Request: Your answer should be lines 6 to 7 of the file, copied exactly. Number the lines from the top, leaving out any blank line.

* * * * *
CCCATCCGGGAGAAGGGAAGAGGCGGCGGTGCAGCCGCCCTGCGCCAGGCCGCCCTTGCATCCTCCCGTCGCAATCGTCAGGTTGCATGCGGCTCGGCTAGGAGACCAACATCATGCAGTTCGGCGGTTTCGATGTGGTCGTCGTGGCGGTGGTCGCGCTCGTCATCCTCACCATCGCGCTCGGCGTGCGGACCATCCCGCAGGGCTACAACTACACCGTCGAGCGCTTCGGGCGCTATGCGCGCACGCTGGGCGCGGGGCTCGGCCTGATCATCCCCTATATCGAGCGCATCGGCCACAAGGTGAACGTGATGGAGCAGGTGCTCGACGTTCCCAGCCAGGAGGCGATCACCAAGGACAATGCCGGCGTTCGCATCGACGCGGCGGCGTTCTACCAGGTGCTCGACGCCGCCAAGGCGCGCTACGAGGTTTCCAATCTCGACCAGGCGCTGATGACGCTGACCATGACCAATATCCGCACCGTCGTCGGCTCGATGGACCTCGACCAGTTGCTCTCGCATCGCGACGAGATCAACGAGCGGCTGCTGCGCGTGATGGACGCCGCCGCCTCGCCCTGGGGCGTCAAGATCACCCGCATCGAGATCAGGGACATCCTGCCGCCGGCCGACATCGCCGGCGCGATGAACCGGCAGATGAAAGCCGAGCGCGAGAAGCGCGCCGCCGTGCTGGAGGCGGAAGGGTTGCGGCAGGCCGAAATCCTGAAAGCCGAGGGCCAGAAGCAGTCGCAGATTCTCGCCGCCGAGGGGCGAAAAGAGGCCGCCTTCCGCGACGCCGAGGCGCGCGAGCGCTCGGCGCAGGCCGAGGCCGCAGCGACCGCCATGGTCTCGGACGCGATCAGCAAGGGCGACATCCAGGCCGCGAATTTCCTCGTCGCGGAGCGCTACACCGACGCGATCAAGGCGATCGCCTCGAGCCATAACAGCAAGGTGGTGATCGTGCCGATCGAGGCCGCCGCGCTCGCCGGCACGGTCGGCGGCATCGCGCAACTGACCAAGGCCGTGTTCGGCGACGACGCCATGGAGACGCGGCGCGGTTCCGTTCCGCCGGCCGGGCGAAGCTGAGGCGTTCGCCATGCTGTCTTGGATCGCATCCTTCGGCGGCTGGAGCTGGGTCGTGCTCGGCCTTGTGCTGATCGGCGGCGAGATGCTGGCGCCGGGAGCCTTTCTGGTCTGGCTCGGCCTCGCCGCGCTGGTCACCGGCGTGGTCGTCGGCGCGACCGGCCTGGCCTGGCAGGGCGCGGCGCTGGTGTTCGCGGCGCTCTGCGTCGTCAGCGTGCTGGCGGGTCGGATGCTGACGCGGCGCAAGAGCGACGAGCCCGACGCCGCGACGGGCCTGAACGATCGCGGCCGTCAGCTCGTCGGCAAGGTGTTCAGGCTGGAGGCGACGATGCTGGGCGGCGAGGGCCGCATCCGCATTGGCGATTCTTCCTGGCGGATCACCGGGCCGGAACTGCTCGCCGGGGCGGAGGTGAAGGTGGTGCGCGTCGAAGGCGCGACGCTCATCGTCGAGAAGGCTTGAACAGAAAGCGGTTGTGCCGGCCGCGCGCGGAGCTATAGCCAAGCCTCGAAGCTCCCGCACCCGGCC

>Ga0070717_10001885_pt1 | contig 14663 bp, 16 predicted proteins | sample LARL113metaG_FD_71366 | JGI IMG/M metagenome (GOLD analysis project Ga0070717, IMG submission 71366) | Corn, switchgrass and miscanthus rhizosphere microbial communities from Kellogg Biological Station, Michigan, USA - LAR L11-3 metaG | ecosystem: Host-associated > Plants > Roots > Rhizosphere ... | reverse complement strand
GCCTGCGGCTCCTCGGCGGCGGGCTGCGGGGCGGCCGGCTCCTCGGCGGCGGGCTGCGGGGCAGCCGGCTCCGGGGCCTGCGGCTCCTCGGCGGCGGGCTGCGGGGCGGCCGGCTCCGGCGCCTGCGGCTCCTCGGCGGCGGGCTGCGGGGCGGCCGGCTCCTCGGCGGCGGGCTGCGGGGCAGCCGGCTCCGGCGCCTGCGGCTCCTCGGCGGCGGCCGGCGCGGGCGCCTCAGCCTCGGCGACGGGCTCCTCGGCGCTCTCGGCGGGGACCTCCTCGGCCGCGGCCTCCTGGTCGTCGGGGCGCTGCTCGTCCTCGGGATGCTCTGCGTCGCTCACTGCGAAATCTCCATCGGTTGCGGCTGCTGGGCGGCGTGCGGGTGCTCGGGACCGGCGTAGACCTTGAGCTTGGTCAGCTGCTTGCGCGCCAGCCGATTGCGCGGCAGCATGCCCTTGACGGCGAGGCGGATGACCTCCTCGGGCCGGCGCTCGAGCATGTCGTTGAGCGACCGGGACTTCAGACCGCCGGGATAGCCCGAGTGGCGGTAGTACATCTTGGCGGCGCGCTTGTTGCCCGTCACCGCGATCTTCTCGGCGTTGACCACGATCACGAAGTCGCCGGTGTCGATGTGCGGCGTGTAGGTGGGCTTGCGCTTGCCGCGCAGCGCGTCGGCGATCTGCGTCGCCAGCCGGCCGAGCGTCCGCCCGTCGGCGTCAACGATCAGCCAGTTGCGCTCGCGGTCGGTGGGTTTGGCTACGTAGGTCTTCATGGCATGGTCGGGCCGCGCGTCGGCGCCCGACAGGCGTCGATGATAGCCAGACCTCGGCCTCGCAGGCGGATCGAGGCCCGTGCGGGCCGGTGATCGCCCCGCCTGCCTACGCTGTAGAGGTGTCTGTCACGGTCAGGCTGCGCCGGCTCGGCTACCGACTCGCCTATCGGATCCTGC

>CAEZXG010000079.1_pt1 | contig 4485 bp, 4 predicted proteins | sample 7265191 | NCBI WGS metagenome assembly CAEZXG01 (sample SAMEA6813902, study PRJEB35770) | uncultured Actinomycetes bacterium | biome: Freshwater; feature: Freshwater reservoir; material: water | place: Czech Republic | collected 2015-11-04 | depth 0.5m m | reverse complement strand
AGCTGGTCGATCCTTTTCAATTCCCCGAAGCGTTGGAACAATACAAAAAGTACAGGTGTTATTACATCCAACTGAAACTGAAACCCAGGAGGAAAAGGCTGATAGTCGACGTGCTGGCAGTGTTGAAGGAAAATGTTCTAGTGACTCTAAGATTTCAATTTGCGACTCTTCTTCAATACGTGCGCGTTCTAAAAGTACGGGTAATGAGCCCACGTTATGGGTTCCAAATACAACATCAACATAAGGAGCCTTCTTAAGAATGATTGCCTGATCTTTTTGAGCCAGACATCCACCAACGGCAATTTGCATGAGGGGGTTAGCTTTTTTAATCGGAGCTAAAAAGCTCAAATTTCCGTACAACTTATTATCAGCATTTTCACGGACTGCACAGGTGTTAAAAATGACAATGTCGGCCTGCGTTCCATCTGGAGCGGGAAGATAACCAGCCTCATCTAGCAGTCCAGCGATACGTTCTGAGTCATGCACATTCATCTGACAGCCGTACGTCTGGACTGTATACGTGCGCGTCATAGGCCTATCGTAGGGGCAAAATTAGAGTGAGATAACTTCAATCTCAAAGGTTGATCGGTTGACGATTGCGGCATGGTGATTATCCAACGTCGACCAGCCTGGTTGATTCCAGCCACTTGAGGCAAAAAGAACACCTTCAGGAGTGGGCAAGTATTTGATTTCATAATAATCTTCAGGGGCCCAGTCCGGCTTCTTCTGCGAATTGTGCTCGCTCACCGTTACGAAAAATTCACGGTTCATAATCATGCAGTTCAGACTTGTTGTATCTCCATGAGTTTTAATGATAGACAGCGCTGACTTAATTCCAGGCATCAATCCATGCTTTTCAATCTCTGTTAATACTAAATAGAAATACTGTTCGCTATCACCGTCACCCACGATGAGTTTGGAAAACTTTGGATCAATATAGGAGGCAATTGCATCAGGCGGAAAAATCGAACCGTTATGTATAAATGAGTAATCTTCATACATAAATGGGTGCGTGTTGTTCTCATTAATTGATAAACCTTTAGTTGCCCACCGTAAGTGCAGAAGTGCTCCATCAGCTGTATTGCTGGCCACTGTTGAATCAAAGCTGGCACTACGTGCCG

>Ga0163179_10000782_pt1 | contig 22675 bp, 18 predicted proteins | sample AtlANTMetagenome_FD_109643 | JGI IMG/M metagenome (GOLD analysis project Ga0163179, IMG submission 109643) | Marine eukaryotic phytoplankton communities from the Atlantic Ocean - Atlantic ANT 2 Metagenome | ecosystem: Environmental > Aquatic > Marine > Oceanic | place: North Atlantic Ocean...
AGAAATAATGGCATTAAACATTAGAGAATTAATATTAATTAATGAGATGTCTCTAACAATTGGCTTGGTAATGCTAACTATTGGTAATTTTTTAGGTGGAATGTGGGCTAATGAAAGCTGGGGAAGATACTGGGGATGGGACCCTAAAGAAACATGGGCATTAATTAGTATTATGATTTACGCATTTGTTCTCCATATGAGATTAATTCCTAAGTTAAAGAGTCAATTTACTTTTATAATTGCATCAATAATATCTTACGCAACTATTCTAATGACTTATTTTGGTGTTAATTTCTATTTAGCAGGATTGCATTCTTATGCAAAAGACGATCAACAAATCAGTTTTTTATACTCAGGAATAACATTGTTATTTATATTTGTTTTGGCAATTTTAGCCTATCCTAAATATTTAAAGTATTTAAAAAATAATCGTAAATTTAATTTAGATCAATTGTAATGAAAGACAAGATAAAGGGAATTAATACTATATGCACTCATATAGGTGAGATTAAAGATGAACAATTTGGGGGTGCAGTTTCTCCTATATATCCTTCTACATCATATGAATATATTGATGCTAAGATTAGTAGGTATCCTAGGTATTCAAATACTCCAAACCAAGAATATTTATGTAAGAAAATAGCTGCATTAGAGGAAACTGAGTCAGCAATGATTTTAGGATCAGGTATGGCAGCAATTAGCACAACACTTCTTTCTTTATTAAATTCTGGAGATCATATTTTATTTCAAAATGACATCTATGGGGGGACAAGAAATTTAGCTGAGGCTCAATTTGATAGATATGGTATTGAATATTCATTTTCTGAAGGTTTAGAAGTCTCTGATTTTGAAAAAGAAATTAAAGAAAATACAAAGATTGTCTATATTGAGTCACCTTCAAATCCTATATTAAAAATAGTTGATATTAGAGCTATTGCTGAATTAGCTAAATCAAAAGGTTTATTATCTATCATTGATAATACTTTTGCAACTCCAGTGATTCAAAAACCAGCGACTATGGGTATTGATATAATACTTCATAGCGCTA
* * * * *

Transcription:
>Ga0163179_10000782_pt1 | contig 22675 bp, 18 predicted proteins | sample AtlANTMetagenome_FD_109643 | JGI IMG/M metagenome (GOLD analysis project Ga0163179, IMG submission 109643) | Marine eukaryotic phytoplankton communities from the Atlantic Ocean - Atlantic ANT 2 Metagenome | ecosystem: Environmental > Aquatic > Marine > Oceanic | place: North Atlantic Ocean...
AGAAATAATGGCATTAAACATTAGAGAATTAATATTAATTAATGAGATGTCTCTAACAATTGGCTTGGTAATGCTAACTATTGGTAATTTTTTAGGTGGAATGTGGGCTAATGAAAGCTGGGGAAGATACTGGGGATGGGACCCTAAAGAAACATGGGCATTAATTAGTATTATGATTTACGCATTTGTTCTCCATATGAGATTAATTCCTAAGTTAAAGAGTCAATTTACTTTTATAATTGCATCAATAATATCTTACGCAACTATTCTAATGACTTATTTTGGTGTTAATTTCTATTTAGCAGGATTGCATTCTTATGCAAAAGACGATCAACAAATCAGTTTTTTATACTCAGGAATAACATTGTTATTTATATTTGTTTTGGCAATTTTAGCCTATCCTAAATATTTAAAGTATTTAAAAAATAATCGTAAATTTAATTTAGATCAATTGTAATGAAAGACAAGATAAAGGGAATTAATACTATATGCACTCATATAGGTGAGATTAAAGATGAACAATTTGGGGGTGCAGTTTCTCCTATATATCCTTCTACATCATATGAATATATTGATGCTAAGATTAGTAGGTATCCTAGGTATTCAAATACTCCAAACCAAGAATATTTATGTAAGAAAATAGCTGCATTAGAGGAAACTGAGTCAGCAATGATTTTAGGATCAGGTATGGCAGCAATTAGCACAACACTTCTTTCTTTATTAAATTCTGGAGATCATATTTTATTTCAAAATGACATCTATGGGGGGACAAGAAATTTAGCTGAGGCTCAATTTGATAGATATGGTATTGAATATTCATTTTCTGAAGGTTTAGAAGTCTCTGATTTTGAAAAAGAAATTAAAGAAAATACAAAGATTGTCTATATTGAGTCACCTTCAAATCCTATATTAAAAATAGTTGATATTAGAGCTATTGCTGAATTAGCTAAATCAAAAGGTTTATTATCTATCATTGATAATACTTTTGCAACTCCAGTGATTCAAAAACCAGCGACTATGGGTATTGATATAATACTTCATAGCGCTA